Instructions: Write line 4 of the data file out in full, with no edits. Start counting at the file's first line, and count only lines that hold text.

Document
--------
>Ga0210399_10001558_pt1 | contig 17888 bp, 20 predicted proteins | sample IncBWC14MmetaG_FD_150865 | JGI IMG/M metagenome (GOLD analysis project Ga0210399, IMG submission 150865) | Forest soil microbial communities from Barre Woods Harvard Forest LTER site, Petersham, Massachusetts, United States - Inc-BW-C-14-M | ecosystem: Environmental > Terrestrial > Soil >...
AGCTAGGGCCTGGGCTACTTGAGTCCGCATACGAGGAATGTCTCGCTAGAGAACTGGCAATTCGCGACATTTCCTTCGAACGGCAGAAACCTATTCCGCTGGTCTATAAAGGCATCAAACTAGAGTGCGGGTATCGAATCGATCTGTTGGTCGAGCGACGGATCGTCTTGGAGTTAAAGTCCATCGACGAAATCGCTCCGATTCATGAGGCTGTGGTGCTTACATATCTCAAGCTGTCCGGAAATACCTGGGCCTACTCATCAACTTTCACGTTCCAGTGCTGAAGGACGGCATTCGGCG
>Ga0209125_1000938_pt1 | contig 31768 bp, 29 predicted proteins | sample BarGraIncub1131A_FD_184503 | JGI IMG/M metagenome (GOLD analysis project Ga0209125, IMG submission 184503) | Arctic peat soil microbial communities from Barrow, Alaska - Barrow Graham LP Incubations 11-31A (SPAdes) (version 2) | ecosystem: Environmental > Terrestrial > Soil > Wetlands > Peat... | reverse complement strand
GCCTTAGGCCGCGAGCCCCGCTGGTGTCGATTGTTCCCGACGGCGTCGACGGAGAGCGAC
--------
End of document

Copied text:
GCCTTAGGCCGCGAGCCCCGCTGGTGTCGATTGTTCCCGACGGCGTCGACGGAGAGCGAC